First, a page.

How high would it be? “Low enough that it’s not a pain to climb to, but high enough that you don’t forget you’re substantially in the trees—maybe 15 or 20 feet up.”

Built in multiple trees or just one? “Definitely multiple trees. And located near the [ski] slopes.”

Form of access? “Access would for sure be a bridge or stairs; ladders are too tough to climb with groceries.”

Deck features? “The deck would be moderately sized, with a Dream Net [an expansive, hammock-like netting woven by artisan and treehouse collaborator Sarah Jay] off the side or maybe a crow’s nest.”

Amenities? “It would have a fridge and electricity, but no running water. Maybe with a detached bathroom on the ground so that you wouldn’t have to run plumbing up the side of the tree—and it’s nice to not have a bathroom right next to the bedroom in such a small space. That’s not very romantic. I’d also add a cast-iron wood stove—it produces a different type of warmth and aroma, something you don’t get from a radiator or an electric heater. It vibes with the ambience of treehouse life.”

What would the inside hold? “I think it would be one open space, maybe with a bedroom loft. And an area for a computer and TV. I don’t think walls or doors are needed in a treehouse—the space should be a shared experience with other people.”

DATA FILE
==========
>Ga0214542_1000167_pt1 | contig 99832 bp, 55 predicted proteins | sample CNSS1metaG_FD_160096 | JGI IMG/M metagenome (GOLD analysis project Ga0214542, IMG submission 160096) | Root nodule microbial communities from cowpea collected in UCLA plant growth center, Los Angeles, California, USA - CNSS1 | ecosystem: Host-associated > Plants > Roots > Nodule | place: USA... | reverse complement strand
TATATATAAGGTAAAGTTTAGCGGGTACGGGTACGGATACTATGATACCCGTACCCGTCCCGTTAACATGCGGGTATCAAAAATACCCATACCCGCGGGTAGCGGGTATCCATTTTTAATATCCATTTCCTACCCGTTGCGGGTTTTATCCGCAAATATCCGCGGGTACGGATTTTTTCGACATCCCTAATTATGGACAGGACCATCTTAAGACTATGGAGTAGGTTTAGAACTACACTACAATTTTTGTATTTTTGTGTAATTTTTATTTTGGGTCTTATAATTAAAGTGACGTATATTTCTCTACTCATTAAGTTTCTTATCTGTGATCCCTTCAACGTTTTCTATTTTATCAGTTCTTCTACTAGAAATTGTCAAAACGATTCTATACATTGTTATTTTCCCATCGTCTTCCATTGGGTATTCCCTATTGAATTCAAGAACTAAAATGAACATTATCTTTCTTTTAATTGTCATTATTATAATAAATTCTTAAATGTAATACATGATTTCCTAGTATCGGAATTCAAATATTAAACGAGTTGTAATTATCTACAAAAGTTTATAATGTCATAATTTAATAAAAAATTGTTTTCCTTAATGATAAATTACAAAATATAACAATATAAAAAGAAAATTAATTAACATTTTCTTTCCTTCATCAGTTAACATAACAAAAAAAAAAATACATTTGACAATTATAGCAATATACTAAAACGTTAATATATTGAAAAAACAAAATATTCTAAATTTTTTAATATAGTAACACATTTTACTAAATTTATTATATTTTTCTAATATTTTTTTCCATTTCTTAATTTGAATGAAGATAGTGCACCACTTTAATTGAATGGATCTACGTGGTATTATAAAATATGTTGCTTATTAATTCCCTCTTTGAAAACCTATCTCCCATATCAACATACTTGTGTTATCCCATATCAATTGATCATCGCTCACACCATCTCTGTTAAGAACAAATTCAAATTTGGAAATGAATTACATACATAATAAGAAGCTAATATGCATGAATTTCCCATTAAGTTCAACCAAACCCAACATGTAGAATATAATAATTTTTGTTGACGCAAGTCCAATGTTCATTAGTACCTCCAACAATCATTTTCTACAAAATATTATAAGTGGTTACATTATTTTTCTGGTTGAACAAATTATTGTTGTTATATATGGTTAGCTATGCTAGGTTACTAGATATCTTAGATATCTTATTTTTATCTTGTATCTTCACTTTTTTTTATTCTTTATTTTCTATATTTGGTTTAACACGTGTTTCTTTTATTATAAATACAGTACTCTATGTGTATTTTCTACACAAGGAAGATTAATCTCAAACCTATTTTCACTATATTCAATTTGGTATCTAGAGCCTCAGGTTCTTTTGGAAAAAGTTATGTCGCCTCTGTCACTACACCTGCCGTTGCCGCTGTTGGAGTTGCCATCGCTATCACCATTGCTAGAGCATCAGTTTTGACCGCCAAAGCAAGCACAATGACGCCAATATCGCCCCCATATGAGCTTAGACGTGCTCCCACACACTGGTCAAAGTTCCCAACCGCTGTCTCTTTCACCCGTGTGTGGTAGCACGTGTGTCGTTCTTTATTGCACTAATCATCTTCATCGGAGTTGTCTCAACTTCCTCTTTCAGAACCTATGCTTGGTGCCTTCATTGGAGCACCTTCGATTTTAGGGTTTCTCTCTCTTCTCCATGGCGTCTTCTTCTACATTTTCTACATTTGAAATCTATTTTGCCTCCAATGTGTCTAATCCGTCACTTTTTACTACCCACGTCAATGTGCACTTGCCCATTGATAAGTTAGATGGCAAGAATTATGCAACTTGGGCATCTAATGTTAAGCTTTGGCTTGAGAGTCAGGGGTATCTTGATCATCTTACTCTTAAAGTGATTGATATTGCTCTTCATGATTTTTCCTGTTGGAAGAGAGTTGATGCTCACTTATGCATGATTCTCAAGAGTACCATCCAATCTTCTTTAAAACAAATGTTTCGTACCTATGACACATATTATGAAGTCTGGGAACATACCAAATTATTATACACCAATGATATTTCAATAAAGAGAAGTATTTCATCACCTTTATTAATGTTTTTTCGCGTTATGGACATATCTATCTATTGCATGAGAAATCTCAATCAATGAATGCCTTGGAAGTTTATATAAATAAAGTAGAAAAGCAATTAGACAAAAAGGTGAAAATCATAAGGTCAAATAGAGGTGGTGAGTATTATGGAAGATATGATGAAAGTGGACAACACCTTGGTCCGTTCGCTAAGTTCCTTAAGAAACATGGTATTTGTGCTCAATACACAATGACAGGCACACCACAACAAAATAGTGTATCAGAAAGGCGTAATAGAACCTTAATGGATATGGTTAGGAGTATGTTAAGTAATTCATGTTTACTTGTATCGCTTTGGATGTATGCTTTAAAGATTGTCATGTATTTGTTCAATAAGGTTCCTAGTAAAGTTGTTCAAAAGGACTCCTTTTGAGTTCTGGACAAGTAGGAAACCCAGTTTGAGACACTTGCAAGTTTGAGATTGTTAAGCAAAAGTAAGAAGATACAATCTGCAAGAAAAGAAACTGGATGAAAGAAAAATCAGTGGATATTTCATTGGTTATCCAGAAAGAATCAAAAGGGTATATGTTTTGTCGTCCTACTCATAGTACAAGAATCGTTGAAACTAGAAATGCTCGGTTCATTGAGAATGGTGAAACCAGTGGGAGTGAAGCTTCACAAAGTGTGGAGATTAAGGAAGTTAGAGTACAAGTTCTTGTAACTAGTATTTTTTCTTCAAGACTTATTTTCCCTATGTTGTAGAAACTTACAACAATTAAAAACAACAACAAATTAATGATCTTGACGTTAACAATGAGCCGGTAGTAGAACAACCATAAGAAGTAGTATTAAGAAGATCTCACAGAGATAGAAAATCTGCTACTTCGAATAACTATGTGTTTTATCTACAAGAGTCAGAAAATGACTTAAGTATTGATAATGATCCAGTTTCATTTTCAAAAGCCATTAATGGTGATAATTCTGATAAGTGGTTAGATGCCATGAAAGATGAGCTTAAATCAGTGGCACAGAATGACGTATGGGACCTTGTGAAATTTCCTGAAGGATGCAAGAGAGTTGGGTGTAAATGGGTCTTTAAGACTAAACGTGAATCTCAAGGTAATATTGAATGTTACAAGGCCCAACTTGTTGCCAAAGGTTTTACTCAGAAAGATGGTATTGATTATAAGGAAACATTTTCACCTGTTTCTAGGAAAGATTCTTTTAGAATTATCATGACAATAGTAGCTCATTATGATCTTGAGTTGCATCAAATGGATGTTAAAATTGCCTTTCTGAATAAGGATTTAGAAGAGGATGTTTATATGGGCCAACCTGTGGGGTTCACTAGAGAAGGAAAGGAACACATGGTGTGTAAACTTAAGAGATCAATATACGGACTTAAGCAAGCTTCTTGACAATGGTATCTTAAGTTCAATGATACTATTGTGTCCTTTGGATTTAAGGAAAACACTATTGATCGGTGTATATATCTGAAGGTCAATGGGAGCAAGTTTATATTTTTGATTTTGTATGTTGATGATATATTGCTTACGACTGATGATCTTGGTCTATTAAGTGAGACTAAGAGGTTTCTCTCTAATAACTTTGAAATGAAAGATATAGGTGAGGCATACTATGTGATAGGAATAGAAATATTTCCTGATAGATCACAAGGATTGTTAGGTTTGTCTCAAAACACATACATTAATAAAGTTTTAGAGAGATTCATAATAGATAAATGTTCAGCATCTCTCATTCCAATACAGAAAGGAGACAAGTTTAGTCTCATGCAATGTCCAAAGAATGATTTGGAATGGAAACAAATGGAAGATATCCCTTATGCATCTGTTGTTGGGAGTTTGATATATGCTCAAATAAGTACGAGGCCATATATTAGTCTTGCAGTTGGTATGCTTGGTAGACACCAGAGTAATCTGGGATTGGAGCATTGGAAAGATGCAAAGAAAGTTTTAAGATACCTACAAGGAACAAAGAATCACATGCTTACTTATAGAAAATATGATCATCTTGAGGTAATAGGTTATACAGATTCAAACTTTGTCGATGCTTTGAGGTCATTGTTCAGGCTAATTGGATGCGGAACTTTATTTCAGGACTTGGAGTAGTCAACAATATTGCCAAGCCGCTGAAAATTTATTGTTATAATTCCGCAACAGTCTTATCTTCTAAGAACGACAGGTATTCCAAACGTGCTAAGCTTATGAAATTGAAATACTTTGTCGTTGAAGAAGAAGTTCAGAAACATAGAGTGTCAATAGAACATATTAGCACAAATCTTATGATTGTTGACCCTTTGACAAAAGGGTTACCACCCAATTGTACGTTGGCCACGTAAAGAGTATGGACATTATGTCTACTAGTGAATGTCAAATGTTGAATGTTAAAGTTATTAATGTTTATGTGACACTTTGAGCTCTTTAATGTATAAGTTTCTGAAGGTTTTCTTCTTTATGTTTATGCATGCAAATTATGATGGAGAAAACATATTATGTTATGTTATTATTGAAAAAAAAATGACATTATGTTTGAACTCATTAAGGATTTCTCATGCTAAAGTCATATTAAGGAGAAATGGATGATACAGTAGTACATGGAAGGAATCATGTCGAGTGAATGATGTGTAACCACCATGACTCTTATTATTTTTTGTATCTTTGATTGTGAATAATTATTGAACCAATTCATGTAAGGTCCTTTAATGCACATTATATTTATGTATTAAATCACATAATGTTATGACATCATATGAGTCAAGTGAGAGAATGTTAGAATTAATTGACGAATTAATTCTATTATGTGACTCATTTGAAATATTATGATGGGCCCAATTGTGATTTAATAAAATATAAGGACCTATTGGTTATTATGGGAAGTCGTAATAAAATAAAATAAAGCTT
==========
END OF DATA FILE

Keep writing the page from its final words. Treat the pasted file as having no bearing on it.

Garrett hopes to embark on a “solo mission outside the States,” living and working abroad. Japan is top on his priority list for international travel—he’s drawn to the country’s cuisine and prime skiing.



When I suggest that Garrett can either fill me in on the advice he would give his not-so-distant 20-year-old self or share a piece of advice that has resonated with him in his life, he asks very seriously: “Can I give both?”

To his 20-year-old self, Garrett would say: “Be patient, as nothing happens overnight.” As for a piece of advice he’s found inspiring: “Under-promise and over-produce. It’s always best to show up with more than you were going to bring, to leave the place better than when you arrived, to commit only to the things you can truly deliver on.”

"Be patient, as nothing happens overnight."


At the close of our interview, I ask Garrett to name one place that makes him happy. He pauses, his eyes briefly roving around the brown surroundings. When he answers, his response shares the same qualities that make his best work so good: unplanned, lyrical, relatable, and disarmingly sincere.

"Trampolines make me happy. And skiing—being at the ski resort. Cliff jumping. I guess I like falling out of the sky in potentially dangerous ways,” he deduces, laughing.

“I like being outside.

I like being inside.

Lying in bed.

Eating dank food.

Playing video games.

These are all places that make me happy.”